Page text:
Black Cherry

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Prunus serotina
 Black Cherry, Cabinet Cherry, Whiskey Cherry, Wild Black Cherry, Wild Cherry
Black Cherry flowers and leaves
Habit:  ?
Height:  ?
Origin:  ?
Exposure:  ?
Water:  ?
USDA Zones:  ?
Sunset Zones:
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Standard Cyclopedia of Horticulture
Black Cherry bark

Prunus serotina, Ehrh. (Padus serotina, Agardh. Cerasus serotina, Loisel.). Wild Black Cherry. Strong straight tree, reaching 100 ft., with very dark brown bitter aromatic bark: lvs. oblong, lance-oblong or oblong-ovate, tapering to a point, thickish and firm, shining above, with many small incurved callous teeth: fls. in long, loose racemes, appearing when the lvs. are nearly full grown: fr. size of a pea, purple-black, bitterish, ripening in late summer and Sept. Generally distributed from Nova Scotia to Dakota, south to Fla. and Texas.—A valuable timber tree, furnishing lumber for cabinet work and house finishings; also a fine lawn tree. It is much used in forestry plantings. Var. pendula, Dipp., has drooping branches. G.Z. 26:241. Var. pyramidalis, Zabel, is of narrow pyramidal growth. Var. variegata, Hort., has yellow-marked lvs. Var. cartilaginea, Dipp. (var. carthagena, Hort., by error. P. cartilaginea, Lehm.), is a handsome form with very long, shining lvs. Var. asplenifolia, Hort. (Cerasus serotina var. asplenifolia, Kirchn.), has narrow deeply toothed lvs.

Var. neomontana, Sudw. (Padus serotina var. neomontana, Small), of the high mountains in the southern Alleghanies, has ample leathery coarsely serrate lvs. which are pale or whitish beneath, stout few-fld. diverging racemes, and sepals and filaments pubescent.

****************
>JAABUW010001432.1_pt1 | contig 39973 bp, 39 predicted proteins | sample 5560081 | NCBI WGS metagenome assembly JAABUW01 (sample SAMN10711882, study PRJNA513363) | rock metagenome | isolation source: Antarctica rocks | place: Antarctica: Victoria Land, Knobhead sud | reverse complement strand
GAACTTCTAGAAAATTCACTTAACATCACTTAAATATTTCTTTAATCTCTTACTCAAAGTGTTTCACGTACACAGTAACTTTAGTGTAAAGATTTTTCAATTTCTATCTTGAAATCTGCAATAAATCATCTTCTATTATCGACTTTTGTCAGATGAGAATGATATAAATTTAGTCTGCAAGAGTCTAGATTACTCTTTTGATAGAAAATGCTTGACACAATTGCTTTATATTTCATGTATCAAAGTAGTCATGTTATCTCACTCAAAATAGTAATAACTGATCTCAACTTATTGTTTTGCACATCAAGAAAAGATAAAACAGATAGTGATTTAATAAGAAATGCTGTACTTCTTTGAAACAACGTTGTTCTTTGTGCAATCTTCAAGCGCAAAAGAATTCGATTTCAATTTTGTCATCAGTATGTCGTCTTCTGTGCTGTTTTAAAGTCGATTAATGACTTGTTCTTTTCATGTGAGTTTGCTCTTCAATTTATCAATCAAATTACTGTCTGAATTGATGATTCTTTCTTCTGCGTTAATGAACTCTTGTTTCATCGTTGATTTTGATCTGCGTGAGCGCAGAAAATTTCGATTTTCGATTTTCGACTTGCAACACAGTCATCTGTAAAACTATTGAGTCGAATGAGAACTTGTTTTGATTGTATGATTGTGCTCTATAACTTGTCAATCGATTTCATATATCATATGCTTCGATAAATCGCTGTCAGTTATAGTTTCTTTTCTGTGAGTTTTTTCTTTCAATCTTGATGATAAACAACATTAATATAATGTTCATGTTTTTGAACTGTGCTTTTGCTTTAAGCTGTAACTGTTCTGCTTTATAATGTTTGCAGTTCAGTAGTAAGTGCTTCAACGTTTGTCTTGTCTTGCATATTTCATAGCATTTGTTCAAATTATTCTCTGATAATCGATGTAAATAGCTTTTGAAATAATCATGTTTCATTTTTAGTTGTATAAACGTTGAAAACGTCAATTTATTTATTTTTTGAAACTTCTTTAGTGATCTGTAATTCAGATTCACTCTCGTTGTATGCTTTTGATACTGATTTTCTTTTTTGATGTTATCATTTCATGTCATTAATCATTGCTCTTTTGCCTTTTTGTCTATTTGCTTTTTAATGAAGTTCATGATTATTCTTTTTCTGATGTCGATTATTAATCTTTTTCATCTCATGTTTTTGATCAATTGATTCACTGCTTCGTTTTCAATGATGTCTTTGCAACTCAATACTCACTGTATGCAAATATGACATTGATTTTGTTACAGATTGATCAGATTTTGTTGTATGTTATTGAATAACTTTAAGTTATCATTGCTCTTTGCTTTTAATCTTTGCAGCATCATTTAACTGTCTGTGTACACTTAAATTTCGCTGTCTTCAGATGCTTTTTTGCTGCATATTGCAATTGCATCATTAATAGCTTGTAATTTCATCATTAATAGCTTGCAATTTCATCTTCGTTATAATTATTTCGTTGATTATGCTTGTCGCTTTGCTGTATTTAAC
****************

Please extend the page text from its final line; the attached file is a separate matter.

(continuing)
The P. serotina group is now held to include other species in the southern states and southward, but apparently they are not in cult, outside botanic gardens: P. eximia, Small (Padus eximia, Small), differs from P. serotina in having sepals or calyx-lobes deltoid and slightly broader than long rather than ovate, and lvs. delicately reticulated rather than plain. River-valleys, Texas. P. Cuthbertii, Small (Padus Cuthbertii, Small), differs from P. serotina in having young parts (young shoots, raceme-axis and pedicels) pubescent rather than glabrous: lvs. obovate and blunt, finely and rather sparingly pubescent beneath and becoming glabrate and glaucous with age: drupe red. Woods, Ga. P. alabamensis, Mohr (Padus alabamensis, Small), is distinguished from P. Cuthbertii in having lvs. ovate, oblong, or elliptic and acute or acuminate, and drupe purple. Mountains, Ga., Ala. P. australis, Beadle (Padus australis, Small), has young parts pubescent: lvs. not glaucous but densely and permanently clothed with colored tomentum. Ala. P. Capollin, Koehne (P. Capuli, Cav. Cerasus Capollin, DC.), from Mex., a very large tree with long and slender pedicels: lvs. lanceolate, long-acuminate: fr. large. P. salicifolia, HBK., in S. Amer. and probably not in Mex. as reported: evergreen, differing little from P. Capuli and presumably in need of closer definition: apparently not in cult., although the name occurs in horticultural literature. CH

The above text is from the Standard Cyclopedia of Horticulture. It may be out of date, but still contains valuable and interesting information which can be incorporated into the remainder of the article. Click on "Collapse" in the header to hide this text.


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